Novel Forms of Osteogenesis Imperfecta:
Types V & VI

Osteogenesis Imperfecta (OI) is a heritable disease of bone, characterized by low bone mass and bone fragility. According to the generally accepted Sillence classification, the disease has been divided into four types, based on clinical and radiographic features as well as disease severity. OI type I is a mild form of the disease, while OI type II is almost always fatal in the perinatal period. OI type III is a severe form, with progressive deformity in the absence of surgical intervention. Patients with OI type IV are moderately to severely affected. The underlying genetic defect in the majority of patients with OI is attributable to mutations in one of two genes which encode the major structural protein of bone, called type I collagen.

For a number of years, investigators in Montreal have been doing special studies on the histology of OI bone, categorizing the appearance of the different Sillence types of OI bone under the microscope. They noticed that some patients who are clinically within the Sillence type IV group of patients had a distinct histology pattern to their bone. When they reviewed the full clinical presentation of these patients, they found that groups of patients had other features in common. They named these groups types V and VI OI. This classification continues the numbering of the Sillence classification, but is diagnostically based on histology rather than on the same criteria used for types I-IV. Patients in these two groups do not have evidence of having mutations in the type I collagen genes.

Patients with OI type V demonstrate three findings (the OI type V "triad"). The first is a dense band adjacent to the growth plate of the long bones, which can be seen on x-rays. The second feature is the development of unusually large calluses, called hypertrophic calluses, at the sites of fractures or surgical procedures. A callus is an area of new bone that is laid down at the fracture site as part of the healing process. Finally, patients with OI type V have calcification of the membrane between the radius and ulna, the bones of the forearm. This leads to restriction of forearm rotation, and patients may note that it is difficult to open a door by rotating the wrist. Instead, they must rotate the entire arm to achieve such a movement. In addition to this OI type V triad, patients have white sclerae and normal teeth. The bone has a "mesh-like" appearance when viewed under the microscope. OI type V is dominantly inherited, which means that if a parent has the condition, there is a 50% chance that it could be passed onto a subsequent child. The underlying genetic defect in OI type V is presently unknown.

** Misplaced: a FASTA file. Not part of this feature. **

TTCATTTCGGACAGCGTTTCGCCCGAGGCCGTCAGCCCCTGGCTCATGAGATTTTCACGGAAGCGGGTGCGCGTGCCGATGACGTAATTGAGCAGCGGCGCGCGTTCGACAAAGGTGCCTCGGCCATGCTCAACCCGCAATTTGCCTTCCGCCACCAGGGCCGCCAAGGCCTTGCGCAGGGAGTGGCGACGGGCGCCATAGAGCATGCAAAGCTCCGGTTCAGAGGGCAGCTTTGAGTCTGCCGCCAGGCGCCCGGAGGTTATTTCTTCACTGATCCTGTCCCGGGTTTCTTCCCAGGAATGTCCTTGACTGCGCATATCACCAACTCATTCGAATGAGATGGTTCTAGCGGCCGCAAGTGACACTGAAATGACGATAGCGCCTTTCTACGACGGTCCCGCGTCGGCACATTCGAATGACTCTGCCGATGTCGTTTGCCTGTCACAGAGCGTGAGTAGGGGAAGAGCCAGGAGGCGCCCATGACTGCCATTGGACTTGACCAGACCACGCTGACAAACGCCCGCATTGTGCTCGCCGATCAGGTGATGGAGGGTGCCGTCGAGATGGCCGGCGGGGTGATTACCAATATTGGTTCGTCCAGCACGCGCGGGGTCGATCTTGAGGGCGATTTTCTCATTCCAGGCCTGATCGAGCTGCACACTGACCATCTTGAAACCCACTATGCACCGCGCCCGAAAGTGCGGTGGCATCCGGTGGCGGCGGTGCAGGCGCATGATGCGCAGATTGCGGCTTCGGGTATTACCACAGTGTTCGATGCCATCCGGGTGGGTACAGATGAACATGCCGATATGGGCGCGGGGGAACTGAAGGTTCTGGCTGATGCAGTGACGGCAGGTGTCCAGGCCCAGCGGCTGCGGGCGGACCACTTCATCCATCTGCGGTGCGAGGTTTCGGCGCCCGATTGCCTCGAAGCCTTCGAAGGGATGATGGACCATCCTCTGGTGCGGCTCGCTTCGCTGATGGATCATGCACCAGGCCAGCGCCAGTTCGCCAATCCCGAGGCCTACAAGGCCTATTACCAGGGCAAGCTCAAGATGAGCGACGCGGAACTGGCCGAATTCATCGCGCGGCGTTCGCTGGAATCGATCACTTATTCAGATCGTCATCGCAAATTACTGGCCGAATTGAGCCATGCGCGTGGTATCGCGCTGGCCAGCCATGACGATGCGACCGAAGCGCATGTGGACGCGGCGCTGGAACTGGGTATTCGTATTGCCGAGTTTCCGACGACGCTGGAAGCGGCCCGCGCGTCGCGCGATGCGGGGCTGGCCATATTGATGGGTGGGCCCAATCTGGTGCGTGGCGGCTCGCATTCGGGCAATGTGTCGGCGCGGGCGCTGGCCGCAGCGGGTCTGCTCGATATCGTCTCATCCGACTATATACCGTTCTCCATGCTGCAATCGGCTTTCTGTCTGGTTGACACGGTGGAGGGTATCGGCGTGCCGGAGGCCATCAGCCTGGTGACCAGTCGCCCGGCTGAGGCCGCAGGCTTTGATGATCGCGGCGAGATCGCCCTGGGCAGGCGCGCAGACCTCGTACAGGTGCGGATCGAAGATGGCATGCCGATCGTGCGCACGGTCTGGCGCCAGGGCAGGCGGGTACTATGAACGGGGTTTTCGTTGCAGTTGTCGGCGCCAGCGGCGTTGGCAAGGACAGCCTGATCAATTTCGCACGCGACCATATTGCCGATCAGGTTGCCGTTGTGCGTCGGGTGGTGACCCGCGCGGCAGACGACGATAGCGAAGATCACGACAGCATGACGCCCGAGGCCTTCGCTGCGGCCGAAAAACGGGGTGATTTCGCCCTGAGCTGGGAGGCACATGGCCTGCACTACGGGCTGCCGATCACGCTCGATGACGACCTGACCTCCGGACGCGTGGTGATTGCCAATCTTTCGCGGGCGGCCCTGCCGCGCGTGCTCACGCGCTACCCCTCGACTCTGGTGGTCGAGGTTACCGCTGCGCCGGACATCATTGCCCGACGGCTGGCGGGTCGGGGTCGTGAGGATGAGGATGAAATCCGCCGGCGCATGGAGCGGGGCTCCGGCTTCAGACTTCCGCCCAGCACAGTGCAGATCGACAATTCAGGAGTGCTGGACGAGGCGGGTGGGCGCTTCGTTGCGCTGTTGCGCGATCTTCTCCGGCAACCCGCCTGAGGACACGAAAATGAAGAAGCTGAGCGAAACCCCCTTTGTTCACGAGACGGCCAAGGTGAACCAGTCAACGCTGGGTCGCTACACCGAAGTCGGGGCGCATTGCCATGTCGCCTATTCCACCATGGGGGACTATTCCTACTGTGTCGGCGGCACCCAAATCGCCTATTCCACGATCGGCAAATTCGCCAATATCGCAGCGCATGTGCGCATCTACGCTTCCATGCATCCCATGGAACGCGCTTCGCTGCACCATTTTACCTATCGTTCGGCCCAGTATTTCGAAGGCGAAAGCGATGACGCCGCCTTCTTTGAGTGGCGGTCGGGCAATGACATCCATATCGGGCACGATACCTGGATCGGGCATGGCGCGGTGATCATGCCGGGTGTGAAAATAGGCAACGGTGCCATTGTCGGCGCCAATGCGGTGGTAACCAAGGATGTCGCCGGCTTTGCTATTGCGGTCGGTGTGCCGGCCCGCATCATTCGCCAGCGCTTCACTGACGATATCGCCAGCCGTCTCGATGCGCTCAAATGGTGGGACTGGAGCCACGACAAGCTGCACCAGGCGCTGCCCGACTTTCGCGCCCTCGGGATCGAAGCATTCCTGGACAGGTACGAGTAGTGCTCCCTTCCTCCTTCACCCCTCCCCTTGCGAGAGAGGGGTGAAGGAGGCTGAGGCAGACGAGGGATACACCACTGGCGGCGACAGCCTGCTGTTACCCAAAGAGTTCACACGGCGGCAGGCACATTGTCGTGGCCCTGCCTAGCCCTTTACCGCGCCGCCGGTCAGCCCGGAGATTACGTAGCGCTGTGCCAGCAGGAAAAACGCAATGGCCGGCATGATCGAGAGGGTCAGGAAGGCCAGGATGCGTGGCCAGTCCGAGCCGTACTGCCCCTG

Patients with OI type VI are more difficult to identify from physical features or x-rays. These patients are moderately to severely affected. They have normal (white or slightly blue) sclerae and the teeth are not affected. The alkaline phosphatase (an enzyme linked to bone forming cell activity) activity level is slightly elevated in OI type VI, and this can be determined by a blood test. Because the clinical features are so similar to other moderate forms of OI, a bone biopsy is the only method by which OI type VI can be diagnosed with certainty. The bone from patients with this form has a distinctive "fish-scale" appearance when viewed under the microscope. Eight patients with this bone histology have been identified. None of these patients have affected parents and none have had children. Thus, the inheritance of OI type VI is unknown. As in OI type V, the genetic basis for OI type VI remains to be determined, but there is no evidence of Type I collagen abnormalities.

Patients with type V and VI OI have received bisphosphonates. Numbers are currently too small to draw conclusions, but it appears that type V patients rapidly increase bone density, while Type VI do so much less evidently. The specific bone lesions in type VI may explain that difference.

The original scientific references for these types are listed below:

Glorieux, F.H., Rauch, F., Plotkin, H., Ward, L., Travers, R., Roughley, PJ., Lalic, L., Glorieux, D.F., Fassier, F. and Bishop, N.J. Type V Osteogenesis Imperfecta: A new form of brittle bone disease. J Bone Min Res, 15:1650-1658, 2000.

Glorieux FH, Ward LM, Rauch F, Lalic L, Roughley PJ, Travers R. Osteogenesis Imperfecta Type VI: A Form of Brittle Bone Disease with a Mineralization Defect. J Bone Miner Res, 17: 30-38, 2002.

The investigators who have described types V and VI OI can be contacted for further information:

Francis H. Glorieux, MD, PhD
Director of Research
E-mail: glorieux@shriners.mcgill.ca

Frank Rauch, MD
Assistant Director of Clinical Research
E-mail: frauch@shriners.mcgill.ca 

Address:

Shriners Hospital for Children
1529 Cedar Avenue
Montréal, Québec, Canada
H3G 1A6

Telephone: 514 842 5964.

 


This information is brought to you by the
NIH Osteoporosis and Related Bone Diseases~National Resource Center (ORBD~NRC)
and the Osteogenesis Imperfecta Foundation

National Institutes of Health
 Osteoporosis and Related Bone Diseases
 National Resource Center
1232 22nd St., NW
Washington, DC 20037-1292
Tel: 800/624-BONE or 202/223-0344
Fax: 202/293-2356, TYY: 202/466-4315
http://www.osteo.org
E-mail: orbdnrc@nof.org

The National Resource Center is supported by the National Institute of Arthritis and Musculoskeletal and Skin Diseases with contributions from the National Institute of Child Health and Human Development, National Institute of Dental and Craniofacial Research, National Institute of Environmental Health Sciences, NIH Office of Research on Women's Health, Office of Women's Health, PHS, and the National Institute on Aging. The Resource Center is operated by the National Osteoporosis Foundation, in collaboration with the Paget Foundation and the Osteogenesis Imperfecta Foundation.


10/02

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